Of course a project this massive also attracts detractors. One of them is Seattle Transit Blog‘s Dan Ryan, a longtime high-speed rail critic who got his hands on an advance copy of the UHSGT Business Case report and panned it. Ryan’s central point is the ridership is just too low to warrant the investment and wouldn’t be enough to affect calculations around widening I-5 or expanding airports.

One thing his critique never mentioned is climate. Therein lies the rub. The problem for studies seeking to justify green infrastructure is they have to use conservative assumptions to be taken seriously, but those same assumptions for how many people drive and fly could well spell climate catastrophe by mid-century. We have to change our habits and that takes government action if we want to get ourselves out of our climate death spiral. The study assumed no additional real costs for air travel or auto travel, meaning Washington state would lurch through the 2040’s and 2050’s with no carbon tax, car or flight quotas, or cap-and-trade scheme in place. Do we think a region that sees itself as a climate leader would carry on this way as a climate catastrophe closes in around it?

Sound Transit Closing In on Tacoma Dome, Ballard, and West Seattle Options to Make EIS Cut

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Both the Tacoma Dome Link Extension (TDLE) and Ballard/West Seattle Link Extension projects are moving forward with preferred alternatives for environmental review. The Tacoma Dome extension is the latest with the Sound Transit Board of Directors poised to recommend approval of the selected preferred corridor alternatives by the Elected Leadership Group and System Expansion Committee Board.

Officials hope that limiting the options for environmental study will keep light rail expansion plans on schedule–if not ahead of it–since studying a plethora of options is more time-consuming. Link service to West Seattle and Tacoma Dome is slated to start in 2030, while Ballard Link is tabbed for 2035.

Chosen Tacoma Dome Link Extension Alternatives

TDLE involves four segments stretching from Federal Way Transit Center to Tacoma Dome Station. During the early scoping process, various alternatives had been developed for each of the segments: nine for South Federal Way, five for Fife, six for East Tacoma, and five for Tacoma Dome. Policymakers further whittled down to no more than four alternatives by segment for additional evaluation, all of which would be grade-separated.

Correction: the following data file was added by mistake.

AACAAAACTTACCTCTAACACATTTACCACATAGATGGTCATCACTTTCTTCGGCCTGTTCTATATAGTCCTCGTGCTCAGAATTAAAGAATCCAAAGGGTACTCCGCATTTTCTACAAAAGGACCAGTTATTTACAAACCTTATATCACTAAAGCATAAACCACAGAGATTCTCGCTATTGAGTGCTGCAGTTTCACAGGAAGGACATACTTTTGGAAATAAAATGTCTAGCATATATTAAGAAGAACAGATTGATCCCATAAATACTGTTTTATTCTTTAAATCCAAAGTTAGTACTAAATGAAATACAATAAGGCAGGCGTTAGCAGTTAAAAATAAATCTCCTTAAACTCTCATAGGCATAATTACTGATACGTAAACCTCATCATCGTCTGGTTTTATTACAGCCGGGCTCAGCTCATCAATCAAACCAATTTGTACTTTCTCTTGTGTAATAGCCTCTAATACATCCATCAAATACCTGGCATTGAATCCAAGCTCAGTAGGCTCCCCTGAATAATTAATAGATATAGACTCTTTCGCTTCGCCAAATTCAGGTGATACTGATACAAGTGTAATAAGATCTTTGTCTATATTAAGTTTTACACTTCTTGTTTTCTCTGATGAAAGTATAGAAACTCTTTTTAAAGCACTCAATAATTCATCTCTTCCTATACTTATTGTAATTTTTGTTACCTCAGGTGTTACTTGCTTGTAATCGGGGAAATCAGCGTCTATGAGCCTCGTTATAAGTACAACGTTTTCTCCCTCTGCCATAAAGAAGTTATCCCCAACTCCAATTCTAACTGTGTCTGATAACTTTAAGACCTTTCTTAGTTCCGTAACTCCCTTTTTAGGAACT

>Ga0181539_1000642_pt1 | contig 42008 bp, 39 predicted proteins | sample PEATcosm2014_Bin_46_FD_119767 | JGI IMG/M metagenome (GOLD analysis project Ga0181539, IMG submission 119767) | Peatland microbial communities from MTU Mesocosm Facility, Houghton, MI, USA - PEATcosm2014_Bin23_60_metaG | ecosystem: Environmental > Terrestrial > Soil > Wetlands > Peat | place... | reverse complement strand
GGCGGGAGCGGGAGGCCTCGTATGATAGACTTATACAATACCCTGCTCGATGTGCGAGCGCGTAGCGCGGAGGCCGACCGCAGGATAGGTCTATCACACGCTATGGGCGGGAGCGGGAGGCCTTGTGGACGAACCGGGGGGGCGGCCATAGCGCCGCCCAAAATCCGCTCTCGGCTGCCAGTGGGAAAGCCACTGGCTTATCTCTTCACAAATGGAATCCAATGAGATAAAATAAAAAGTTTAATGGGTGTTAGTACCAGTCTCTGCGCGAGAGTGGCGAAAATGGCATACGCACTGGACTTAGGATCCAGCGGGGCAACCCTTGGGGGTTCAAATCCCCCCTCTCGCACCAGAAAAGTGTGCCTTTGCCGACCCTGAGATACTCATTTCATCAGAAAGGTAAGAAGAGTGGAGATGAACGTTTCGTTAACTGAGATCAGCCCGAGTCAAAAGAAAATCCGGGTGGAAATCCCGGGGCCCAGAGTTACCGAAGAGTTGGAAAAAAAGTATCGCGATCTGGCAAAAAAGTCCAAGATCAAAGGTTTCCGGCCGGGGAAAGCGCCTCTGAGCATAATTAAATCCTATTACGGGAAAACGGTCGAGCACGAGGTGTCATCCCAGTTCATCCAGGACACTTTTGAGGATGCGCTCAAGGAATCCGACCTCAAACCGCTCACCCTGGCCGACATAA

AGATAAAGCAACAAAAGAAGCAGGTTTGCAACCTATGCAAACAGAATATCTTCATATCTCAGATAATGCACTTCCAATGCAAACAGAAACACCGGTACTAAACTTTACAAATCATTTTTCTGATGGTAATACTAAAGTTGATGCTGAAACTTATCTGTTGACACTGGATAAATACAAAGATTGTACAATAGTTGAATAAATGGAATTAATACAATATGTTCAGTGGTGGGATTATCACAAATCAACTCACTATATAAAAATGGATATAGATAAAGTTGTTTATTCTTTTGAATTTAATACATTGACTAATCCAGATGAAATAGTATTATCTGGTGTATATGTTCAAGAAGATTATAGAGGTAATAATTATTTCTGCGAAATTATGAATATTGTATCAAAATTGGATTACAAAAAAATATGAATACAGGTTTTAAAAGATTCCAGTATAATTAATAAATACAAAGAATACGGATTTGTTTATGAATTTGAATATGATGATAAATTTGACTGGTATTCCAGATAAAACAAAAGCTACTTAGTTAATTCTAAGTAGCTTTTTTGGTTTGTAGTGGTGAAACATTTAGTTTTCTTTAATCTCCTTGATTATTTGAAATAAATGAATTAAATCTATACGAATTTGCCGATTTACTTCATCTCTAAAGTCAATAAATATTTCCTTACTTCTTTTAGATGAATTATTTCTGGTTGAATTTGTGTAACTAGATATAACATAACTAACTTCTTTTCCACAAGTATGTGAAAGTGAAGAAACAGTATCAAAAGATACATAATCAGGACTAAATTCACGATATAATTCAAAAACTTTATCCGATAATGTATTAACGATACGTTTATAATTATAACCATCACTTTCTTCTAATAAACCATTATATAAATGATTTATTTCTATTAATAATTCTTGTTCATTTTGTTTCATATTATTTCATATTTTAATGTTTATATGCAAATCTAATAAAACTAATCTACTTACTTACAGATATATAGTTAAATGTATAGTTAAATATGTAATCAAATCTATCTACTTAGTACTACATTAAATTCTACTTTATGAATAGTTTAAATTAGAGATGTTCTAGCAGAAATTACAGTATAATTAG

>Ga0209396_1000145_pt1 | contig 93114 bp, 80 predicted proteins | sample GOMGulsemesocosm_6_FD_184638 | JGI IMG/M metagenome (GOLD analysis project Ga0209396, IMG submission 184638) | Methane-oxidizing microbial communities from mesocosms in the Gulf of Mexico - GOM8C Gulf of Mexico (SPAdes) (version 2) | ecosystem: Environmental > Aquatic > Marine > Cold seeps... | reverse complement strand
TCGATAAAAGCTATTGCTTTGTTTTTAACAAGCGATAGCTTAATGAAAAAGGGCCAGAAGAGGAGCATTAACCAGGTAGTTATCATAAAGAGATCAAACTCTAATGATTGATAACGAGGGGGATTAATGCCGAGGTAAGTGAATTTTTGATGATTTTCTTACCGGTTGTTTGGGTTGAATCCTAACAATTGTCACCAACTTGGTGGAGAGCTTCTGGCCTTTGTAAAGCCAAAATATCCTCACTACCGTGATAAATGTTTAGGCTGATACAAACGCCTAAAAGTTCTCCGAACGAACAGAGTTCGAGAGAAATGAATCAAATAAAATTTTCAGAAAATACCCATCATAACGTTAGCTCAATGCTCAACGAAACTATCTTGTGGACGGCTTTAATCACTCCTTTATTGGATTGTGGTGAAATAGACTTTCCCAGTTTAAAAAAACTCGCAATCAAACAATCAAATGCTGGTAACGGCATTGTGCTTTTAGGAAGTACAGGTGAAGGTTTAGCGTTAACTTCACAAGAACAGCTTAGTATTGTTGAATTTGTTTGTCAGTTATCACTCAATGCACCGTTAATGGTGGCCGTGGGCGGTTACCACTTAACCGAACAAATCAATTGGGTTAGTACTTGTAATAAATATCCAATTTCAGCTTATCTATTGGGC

For South Federal Way, policymakers have identified the SF 2 West option as the preferred alternative. The South Federal Way station would be centrally located along the commercial node of Enchanted Pkwy S. The general alignment of the segment would otherwise run along I-5. The SF 2 East and SF 8/9 options will also be studied.

The Urbanist’s August Primary Endorsements 2019

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The ballots hitting Seattle mailboxes this week mark the first decision point in an election that will likely reverberate throughout the next decade of civic life in the Puget Sound region. The second round of district-based city council elections is being claimed by all sides as a moment when the tectonic plates of Seattle’s politics may shift in their favor. Nearly half of the council will be starting their first day of work next January.

So far the primary has been dominated by district-centric issues like the Magnolia Bridge replacement or the West Seattle light rail tunnel, but every single councilmember will become a possible swing vote on all of the issues facing Seattle during an unprecedented homelessness crisis, while the city stagnates on climate issues and slowly inches forward on transportation.

The eight members of The Urbanist elections committee asked candidates to submit questionnaires and meet for a short interview. We will be publishing the questionnaires in the coming days. We also reviewed all materials for the ballot measures voters will have to consider. The endorsements below are the result of our deliberations, considering every candidate or measure through the lens of our mission statement, to examine urban policy to improve cities and the quality of life in our region.

The Urbanist’s elections committee membership and endorsement process can be found here.

Sunday Video: Are Cities Like Organisms?

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Dave Amos looks into the metaphor that says cities are just like an organism.

Bike Works

Bike Works